Infrastructures of in/security, explored as “dense social, material, aesthetic, and political formations” (Anand, Appel, & Gupta, 2018, p. 3), moreover allowed us to critically reflect on “Europe” and on the various moments, in which what is “European” either becomes visible or is silently inscribed into technologies and practices. As integral parts of today’s European technopolitics, infrastructures of in/security are as much sediments of the past as they are articulations of desired futures. We believe that a promising approach to unpack the different visions and realities of Europe that these infrastructures of in/security entail is to think of what Annemarie Mol (2002) described as “ontological politics”. (3) Infrastructures must thereafter permanently envisioned, performed or enacted, at heterogenous sites, places, and times, in need of constant negotiation and coordination. How and when does infrastructure stand for and materialize what visions and technopolitics of “Europe”? When do infrastructures of in/security contribute to linking and de-linking certain versions of Europe? Two days are never enough to arrive at answers to these questions but the workshop made it clear once more that there are promising avenues to be explored through interdisciplinary conversations on infrastructures of in/security.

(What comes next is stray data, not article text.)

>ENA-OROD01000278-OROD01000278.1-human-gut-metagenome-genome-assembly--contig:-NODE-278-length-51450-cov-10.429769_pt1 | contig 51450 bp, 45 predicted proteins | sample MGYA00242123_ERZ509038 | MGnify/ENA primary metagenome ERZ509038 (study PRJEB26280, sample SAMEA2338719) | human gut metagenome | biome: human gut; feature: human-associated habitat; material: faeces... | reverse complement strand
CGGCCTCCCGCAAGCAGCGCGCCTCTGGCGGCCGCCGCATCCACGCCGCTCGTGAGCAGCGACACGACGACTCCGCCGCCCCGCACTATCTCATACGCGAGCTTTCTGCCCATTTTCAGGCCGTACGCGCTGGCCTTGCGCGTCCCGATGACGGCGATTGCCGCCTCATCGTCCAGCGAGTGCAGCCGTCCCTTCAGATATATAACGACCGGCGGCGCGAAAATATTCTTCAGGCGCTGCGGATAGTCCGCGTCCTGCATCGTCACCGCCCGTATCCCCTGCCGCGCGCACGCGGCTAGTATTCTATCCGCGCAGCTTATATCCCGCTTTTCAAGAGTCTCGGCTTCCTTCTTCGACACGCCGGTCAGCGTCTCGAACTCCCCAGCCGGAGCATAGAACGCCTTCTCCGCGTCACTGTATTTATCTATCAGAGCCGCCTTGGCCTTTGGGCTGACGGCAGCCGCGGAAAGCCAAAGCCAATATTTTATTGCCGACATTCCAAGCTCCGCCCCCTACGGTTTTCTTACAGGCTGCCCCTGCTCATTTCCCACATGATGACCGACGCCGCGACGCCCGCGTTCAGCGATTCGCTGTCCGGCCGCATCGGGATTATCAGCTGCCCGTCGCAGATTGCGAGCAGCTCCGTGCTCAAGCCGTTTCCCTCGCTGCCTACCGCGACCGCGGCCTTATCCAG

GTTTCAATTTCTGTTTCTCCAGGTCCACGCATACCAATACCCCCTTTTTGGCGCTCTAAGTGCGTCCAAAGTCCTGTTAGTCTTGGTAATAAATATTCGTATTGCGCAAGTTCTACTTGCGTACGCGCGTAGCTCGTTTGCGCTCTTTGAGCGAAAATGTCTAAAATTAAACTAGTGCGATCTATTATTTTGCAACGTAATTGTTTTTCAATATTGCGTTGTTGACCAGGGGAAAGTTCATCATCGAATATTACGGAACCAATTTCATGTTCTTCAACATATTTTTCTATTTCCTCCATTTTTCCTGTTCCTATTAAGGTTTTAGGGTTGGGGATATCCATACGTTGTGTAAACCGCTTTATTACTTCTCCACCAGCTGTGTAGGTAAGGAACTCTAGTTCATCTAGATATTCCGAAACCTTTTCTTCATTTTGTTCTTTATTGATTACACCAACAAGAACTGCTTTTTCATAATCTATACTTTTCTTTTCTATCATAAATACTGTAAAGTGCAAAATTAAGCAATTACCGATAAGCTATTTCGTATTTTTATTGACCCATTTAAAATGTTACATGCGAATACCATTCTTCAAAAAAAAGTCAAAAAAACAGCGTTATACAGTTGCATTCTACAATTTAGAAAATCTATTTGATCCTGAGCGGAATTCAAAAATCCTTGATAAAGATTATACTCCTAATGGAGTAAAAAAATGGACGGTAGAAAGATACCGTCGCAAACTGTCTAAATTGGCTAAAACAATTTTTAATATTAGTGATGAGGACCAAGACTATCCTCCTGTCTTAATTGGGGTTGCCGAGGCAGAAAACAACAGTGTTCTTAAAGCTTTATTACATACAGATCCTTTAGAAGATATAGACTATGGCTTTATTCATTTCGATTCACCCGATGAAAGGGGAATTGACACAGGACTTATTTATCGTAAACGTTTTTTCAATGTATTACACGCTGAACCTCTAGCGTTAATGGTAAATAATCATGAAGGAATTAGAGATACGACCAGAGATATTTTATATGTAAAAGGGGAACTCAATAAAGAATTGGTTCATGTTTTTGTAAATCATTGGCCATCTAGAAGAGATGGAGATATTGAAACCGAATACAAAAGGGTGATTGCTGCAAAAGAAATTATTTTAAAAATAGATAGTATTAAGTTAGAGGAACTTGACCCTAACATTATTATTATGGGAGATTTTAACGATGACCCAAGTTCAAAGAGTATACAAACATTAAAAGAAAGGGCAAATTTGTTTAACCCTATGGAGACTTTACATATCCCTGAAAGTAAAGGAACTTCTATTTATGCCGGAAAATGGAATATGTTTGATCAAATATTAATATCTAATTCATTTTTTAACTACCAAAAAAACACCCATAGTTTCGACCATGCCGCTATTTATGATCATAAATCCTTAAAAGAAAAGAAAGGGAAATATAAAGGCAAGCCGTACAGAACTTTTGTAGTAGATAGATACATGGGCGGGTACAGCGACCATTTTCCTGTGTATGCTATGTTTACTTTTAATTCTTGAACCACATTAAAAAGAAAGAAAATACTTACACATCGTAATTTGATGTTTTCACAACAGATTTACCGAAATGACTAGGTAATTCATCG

Find here a video of the keynote presentations during the panel discussion.
(2) This workshop was jointly organized by the Department of Science & Technology Studies, the Department of Political Sciences and the Department of Sociology of the University of Vienna, in the interdisciplinary framework of the program “Knowledge, Materiality, and Public Spaces” of the faculty of social sciences. We would like to thank the participants for their thought-provoking papers and presentations during the workshop. We would also like to thank Annalisa Pelizza, Claudia Aradau and Johan Schot who gave the keynotes for a Panel Discussion, as well as Ulrike Felt for her moderation and role as discussant.